Republican who went maskless now says coronavirus 'wants to kill us'

Tennessee state Rep. David Byrd (R) on Friday released a lengthy statement urging the public to get vaccinated following his months-long battle with COVID-19, concluding that the coronavirus “is a disease that wants to kill us.”

“I have never been against taking the COVID-19 vaccine, but I understand the concerns of those who are hesitant. To them, I would say COVID is real and it is very dangerous. It is a disease that wants to kill us. Please take it seriously. Please consider getting vaccinated. This is an issue that should not divide us,” Byrd said in a statement posted by News Channel 5 Nashville.

Byrd, 63, in the statement said he was first diagnosed with COVID-19 the day before Thanksgiving and days later ended up in the hospital.

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He said he “foolishly” believed that the virus “only seriously affected people who were at high risk” until it infiltrated his lungs “with lightning speed.”

“COVID took over my lungs with lightning speed. I developed pneumonia. I got sicker and sicker, and more and more anxious. Every breath was pure agony,” the lawmaker wrote.

He was put on a ventilator when his condition worsened, which he stayed connected to for 55 days in an intensive care unit.

“Although I was reassured I would be taken care of, the moment just before I was put under by the anesthesiologist and realized this might be the last I see of this world was beyond terrifying,” Boyd wrote.

Byrd, however, did not always strike such a serious tone when discussing COVID-19. The Tennessean reported that the state lawmaker was spotted on the House floor in November during a caucus meeting not wearing a mask, and he attended a dinner at a local restaurant with dozens of his colleagues days before.

The dinner was on the first night of an overnight retreat for his caucus held in his district.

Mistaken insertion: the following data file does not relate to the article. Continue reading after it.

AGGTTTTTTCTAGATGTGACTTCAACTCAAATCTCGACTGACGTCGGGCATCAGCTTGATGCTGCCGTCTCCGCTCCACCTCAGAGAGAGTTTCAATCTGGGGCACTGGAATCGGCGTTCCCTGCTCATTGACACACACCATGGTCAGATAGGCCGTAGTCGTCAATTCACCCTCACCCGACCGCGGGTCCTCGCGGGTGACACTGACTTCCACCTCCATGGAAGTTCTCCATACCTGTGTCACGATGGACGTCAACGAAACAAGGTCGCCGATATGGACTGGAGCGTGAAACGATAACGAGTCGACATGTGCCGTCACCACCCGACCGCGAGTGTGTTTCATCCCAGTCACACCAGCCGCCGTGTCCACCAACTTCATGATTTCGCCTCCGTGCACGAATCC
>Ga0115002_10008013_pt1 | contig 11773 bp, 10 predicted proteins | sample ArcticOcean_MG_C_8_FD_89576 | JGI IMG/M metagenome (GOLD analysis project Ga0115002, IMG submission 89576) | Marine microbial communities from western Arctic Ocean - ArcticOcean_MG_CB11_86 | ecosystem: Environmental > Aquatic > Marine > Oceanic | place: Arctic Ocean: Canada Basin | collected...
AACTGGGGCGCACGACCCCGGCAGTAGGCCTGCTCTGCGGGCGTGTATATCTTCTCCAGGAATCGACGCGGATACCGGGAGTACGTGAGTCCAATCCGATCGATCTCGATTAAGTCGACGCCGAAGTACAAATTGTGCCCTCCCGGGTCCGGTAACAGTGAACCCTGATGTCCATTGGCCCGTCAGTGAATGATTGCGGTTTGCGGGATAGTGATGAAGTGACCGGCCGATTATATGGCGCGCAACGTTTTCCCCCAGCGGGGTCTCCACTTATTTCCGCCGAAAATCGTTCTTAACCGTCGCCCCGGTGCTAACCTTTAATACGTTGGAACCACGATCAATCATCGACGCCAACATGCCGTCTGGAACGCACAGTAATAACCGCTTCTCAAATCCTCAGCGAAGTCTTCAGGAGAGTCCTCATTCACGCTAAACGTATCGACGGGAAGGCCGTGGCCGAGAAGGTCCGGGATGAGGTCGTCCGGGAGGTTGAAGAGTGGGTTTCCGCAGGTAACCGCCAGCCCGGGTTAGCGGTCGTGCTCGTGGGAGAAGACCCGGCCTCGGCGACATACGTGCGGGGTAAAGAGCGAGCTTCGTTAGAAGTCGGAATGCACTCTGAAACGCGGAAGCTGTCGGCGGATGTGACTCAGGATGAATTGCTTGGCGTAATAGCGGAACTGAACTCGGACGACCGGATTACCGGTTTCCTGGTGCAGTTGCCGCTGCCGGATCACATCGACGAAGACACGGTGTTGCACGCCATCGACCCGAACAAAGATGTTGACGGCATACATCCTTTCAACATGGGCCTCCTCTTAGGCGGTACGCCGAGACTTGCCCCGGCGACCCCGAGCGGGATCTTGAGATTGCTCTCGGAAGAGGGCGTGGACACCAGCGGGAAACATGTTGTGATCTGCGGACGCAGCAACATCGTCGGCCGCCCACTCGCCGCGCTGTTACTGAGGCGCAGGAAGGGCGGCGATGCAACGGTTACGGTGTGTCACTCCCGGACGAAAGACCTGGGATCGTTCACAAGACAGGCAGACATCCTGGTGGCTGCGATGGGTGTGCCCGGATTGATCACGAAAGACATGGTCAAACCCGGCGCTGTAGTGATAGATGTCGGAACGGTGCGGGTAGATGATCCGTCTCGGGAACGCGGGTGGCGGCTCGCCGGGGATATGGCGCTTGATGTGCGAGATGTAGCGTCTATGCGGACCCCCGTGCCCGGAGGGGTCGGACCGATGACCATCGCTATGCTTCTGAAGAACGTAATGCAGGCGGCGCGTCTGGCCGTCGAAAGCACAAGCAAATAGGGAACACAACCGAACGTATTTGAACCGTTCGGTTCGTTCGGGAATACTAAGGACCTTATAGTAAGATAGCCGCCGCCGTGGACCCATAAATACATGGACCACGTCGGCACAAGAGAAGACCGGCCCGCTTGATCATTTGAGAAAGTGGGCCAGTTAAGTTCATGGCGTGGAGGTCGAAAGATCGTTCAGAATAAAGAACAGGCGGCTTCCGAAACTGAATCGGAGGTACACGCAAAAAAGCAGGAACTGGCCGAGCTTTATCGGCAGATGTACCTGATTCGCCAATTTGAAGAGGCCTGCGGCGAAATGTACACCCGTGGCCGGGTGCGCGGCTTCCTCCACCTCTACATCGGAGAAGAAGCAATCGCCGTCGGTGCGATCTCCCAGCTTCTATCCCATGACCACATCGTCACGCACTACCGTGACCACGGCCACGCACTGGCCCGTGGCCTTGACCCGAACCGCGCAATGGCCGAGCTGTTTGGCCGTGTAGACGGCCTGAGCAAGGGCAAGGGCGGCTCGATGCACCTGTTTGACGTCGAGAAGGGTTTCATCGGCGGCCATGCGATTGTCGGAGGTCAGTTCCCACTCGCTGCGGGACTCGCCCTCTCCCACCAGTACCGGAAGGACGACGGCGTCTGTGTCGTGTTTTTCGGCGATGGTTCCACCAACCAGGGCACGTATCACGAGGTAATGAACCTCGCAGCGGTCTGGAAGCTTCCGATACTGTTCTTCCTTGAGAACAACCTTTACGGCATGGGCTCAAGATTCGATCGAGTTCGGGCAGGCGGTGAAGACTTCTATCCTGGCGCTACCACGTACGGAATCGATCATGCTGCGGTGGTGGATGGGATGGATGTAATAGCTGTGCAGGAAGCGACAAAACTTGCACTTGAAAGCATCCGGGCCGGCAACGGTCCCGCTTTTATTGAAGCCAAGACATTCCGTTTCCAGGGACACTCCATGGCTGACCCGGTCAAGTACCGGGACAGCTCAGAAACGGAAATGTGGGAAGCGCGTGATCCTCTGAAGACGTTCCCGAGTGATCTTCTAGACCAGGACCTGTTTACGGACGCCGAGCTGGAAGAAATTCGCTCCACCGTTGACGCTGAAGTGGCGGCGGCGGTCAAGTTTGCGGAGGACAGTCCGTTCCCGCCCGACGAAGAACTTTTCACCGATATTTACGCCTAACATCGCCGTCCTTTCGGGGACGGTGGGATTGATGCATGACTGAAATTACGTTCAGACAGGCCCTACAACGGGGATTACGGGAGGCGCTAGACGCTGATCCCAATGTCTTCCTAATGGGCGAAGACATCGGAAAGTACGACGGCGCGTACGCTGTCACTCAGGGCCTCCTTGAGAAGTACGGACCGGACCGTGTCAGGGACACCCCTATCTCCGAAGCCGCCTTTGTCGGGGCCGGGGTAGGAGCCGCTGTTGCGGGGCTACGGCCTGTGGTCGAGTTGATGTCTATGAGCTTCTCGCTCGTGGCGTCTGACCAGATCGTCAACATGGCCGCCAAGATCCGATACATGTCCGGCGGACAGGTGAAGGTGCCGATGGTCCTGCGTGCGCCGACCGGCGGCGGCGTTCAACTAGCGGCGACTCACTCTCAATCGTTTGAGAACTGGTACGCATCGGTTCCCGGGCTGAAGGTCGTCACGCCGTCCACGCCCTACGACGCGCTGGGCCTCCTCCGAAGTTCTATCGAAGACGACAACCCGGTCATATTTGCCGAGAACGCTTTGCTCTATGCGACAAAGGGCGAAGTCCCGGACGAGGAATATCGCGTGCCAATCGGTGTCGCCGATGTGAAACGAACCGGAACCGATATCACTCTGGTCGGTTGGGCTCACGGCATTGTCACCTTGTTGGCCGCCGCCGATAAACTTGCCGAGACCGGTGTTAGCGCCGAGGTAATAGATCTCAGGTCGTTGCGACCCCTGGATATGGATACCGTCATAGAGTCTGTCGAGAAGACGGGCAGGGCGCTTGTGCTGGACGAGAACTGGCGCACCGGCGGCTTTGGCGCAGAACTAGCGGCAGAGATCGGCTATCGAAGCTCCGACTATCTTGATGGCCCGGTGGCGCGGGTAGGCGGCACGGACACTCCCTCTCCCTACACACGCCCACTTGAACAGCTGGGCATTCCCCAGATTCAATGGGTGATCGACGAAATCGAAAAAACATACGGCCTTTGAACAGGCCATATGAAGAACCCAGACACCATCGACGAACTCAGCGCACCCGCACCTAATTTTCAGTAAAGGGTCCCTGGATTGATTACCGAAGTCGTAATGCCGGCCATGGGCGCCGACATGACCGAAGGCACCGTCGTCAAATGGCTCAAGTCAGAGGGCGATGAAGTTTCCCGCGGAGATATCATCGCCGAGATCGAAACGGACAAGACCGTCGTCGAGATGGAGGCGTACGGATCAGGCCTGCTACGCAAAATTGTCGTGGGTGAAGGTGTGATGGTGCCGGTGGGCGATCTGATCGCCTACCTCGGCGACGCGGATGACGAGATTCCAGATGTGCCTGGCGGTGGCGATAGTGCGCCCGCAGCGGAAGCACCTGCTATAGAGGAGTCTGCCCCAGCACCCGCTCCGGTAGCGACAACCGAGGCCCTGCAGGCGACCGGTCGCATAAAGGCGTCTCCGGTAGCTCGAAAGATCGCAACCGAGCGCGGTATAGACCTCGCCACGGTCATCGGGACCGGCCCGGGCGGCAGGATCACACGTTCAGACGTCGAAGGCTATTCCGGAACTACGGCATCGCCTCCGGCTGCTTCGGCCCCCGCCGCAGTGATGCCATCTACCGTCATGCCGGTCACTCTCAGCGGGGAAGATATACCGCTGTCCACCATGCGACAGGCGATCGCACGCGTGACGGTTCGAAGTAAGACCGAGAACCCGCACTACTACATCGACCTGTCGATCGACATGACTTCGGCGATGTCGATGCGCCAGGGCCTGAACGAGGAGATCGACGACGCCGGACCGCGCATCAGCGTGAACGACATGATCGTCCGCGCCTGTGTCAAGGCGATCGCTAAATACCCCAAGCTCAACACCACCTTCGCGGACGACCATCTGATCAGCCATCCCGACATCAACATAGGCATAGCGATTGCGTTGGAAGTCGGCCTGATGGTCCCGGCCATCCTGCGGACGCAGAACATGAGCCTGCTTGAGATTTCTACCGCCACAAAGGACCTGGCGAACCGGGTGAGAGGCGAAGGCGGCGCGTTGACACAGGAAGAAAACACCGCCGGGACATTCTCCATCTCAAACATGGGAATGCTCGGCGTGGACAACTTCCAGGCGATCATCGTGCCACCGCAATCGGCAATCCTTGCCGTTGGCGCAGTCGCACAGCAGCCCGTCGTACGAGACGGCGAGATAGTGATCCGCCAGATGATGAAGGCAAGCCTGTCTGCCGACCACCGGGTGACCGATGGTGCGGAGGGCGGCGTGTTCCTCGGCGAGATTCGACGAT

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Byrd also approved a resolution last June that said the news media “sensationalized the reporting on COVID-19 in the service of political agendas,” according to News Channel 5 Nashville.

He said the recovery process after he was taken off a ventilator was “brutal,” recounting that he could not walk or use his arms. He also said he lost “an alarming amount of weight.”

Eventually, the lawmaker said his liver began to fail and he developed jaundice. He was diagnosed with COVID-19 cholangiopathy and was told he needed a liver transplant to live.

He said he “miraculously” received a new liver on June 12.

Throughout his bout with the virus, Byrd said his family “prayed for a miracle while facing the very real prospect of planning my funeral.”

“They were traumatized daily by the distressing updates on my status. Everything that can go wrong with COVID, did. Despite the excellent care I received, I got sicker. The virus invaded my lungs and organs and it wasn’t looking good for me,” he wrote. 

He wrapped up his statement by saying he hopes that detailing his experience with COVID-19 “helps others to act against an enemy that knows no skin color, economic status or political affiliation.”

A number of Republican lawmakers have changed their tone on COVID-19 in recent weeks, particularly amid the increased spread of the highly infectious delta variant.

Florida Gov. Ron DeSantisRon DeSantisWhere election review efforts stand across the US Schools without mask mandate 3.5 times more likely to have COVID-19 outbreaks: CDC study Texas limits business with Ben & Jerry's over Israel move MORE (R) urged his state to get vaccinated last month, concluding that the shots are "saving lives."

House Minority Whip Steve ScaliseStephen (Steve) Joseph ScaliseFifth House Republican comes out in support of bipartisan infrastructure bill Democratic leaders racing toward Monday infrastructure vote House GOP to whip against bipartisan infrastructure bill MORE (R-La.) last month revealed that he recently received his first shot of the COVID-19 vaccine because the delta variant was "becoming a lot more aggressive" and due to the possibility of another spike in infectious.